Dear Addiction: I See You.

I saw you yesterday.

I saw you in the eyes of a young girl. She was frail and her skin was red and erupting in anger. It’s easy to spot you inside of people when you know what to look for. I saw you under her fingernails, tangled into her dull, matted hair. I saw you in the hollows around her collarbones. I saw you trying to hide under the long sleeve shirt she wore despite the ninety degree heat that hung like heavy, wet laundry on an already overburdened line.

I saw you last week.

I saw you in the parking lot of the grocery store as I pulled into my parking space. There you were, hanging in the air between a car window and a pale, shaking hand. I saw you folded up in between the three crumpled twenty dollar bills. You didn’t even care that everyone could see you right there in the open, you weren’t even trying to hide. I saw you last week in that parking lot, but nobody else could see you creeping further into our community, seeping into every open space and into every vulnerable soul. Of course, people know you’re around. But they didn’t see you. I did.

I saw you last month.

I saw you hanging around outside the clinic where people go to get help. You’re just so insidious, sitting there waiting for the next person who isn’t quite ready yet, who is still a little vulnerable, who still listens when you call. I saw you there when the checkout girl from the gas station down the street approached my partner to ask for her clean urine. I saw you when a fist full of Xanax were passed from one shaking hand into another. I saw you as nurses and staff came sprinting outside with Narcan in hand to the car parked against the fence where a father of three was slumped over his steering wheel. I saw you too many times last month.

I saw you a few months ago.

I saw you in the long, snaking line outside the funeral home. I saw you in the eyes of mourners, offering their best sympathies to the parents who are burying their child, at the same time knowing they brought you as their guest to the service. I saw you in the burn hole in the pants of a former classmate, struggling to keep his eyes open, as he wonders to himself if he could be next. I saw you in the casket, in the dead body laying in front of me. That body used to be alive with purpose and promise. Now it’s just the two of you, tied together forever into eternity.

I see you everywhere, every day.

Not a moment passes without you trying to sneak your way in, lurking somewhere in the background, always watching and waiting for your chance to get back into my life. I see you in those texts that still come every once in a while when an old dealer gets a new phone number. They don’t care that they haven’t seen me in three years, because they know you will always be there and today might be the day I let you win. I see you in the scars on my skin from where you got inside me, those black and red splotches and blotches that just never seem to fully fade.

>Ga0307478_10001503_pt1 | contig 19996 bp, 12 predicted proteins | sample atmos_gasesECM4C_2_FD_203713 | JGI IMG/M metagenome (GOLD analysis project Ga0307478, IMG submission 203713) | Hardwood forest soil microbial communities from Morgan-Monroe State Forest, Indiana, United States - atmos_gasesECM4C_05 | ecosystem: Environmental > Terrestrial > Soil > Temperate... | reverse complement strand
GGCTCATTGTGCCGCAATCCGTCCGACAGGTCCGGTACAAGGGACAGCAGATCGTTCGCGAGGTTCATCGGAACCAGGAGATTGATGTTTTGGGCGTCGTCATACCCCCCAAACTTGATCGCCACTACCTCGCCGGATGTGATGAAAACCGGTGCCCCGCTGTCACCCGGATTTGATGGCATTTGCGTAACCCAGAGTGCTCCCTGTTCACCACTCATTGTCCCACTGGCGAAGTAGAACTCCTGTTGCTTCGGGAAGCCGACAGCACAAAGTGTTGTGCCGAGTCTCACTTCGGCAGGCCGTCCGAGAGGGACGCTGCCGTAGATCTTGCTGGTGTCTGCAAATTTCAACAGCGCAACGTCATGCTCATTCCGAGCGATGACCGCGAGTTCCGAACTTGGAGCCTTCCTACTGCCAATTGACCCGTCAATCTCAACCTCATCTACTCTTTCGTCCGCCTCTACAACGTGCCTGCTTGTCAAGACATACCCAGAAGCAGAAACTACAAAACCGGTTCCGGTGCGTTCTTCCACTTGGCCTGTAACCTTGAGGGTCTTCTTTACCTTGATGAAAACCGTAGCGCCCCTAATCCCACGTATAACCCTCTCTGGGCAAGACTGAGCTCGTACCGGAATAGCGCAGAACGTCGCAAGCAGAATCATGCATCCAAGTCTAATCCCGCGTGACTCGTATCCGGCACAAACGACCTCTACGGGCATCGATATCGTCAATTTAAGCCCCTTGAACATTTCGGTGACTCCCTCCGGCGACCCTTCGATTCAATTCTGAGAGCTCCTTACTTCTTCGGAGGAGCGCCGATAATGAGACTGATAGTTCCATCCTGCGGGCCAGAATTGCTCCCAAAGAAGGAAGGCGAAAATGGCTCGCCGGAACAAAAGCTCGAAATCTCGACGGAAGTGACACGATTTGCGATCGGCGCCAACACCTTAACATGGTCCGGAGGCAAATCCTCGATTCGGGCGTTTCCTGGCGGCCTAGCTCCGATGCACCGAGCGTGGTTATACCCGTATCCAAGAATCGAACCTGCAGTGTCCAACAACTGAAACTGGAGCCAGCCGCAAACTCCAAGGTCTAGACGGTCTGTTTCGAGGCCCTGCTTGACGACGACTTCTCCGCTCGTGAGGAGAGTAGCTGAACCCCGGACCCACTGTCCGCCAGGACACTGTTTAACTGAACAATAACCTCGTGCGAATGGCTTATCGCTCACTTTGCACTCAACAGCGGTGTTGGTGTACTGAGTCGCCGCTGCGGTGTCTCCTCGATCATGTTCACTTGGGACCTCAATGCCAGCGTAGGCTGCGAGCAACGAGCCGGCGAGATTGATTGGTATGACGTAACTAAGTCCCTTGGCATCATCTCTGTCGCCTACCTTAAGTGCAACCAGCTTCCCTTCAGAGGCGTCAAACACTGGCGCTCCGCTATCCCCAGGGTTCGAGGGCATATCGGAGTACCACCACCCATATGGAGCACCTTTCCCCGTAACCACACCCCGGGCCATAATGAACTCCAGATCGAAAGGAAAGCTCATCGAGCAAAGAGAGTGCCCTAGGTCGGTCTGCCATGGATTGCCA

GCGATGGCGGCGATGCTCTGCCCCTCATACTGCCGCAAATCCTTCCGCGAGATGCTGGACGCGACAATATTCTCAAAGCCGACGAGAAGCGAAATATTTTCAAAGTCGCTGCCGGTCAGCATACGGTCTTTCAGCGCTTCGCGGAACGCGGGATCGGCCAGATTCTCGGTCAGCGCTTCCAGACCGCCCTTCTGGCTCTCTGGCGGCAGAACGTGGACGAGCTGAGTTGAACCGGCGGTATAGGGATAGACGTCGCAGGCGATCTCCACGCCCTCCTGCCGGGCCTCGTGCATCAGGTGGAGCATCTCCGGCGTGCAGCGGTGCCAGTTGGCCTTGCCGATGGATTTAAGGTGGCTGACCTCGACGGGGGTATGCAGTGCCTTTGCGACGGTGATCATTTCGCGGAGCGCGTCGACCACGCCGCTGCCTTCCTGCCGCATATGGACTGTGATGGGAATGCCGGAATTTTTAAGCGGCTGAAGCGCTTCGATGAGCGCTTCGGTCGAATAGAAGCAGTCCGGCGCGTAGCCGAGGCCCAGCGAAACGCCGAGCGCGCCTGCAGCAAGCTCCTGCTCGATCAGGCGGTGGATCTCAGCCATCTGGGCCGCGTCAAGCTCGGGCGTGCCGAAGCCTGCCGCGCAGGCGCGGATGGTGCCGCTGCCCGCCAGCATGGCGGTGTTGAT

I see you in the clients I meet at my job, where I put my armor on and get ready to wage war against you. I use every weapon in my arsenal to try to fight you off, push you back, cast you out. There’s medicine and there’s therapy and there’s twelve step meetings and there’s friends and family who support us and all the while you hang in the air around us. Because our weapons are only enough to subdue you, enough for a daily reprieve, enough just for today. Because tomorrow you will be back, ready to fight another day, back to your ultimate mission.

Because I saw you yesterday.

I know what you want. You want me to come back to you. You want me to be your slave again, your partner, your lover, you want to be my only friend. You want to take everything from me that I love. You want me to remember the good times, the happy days, the warm blanket, the arms of the angel. You want to possess me, own me, control me, and then kill me.

I saw you yesterday, just like every other day.

But you didn’t see me.

©Copyright 2018 In Angel’s Arms and Lauren Goodkin

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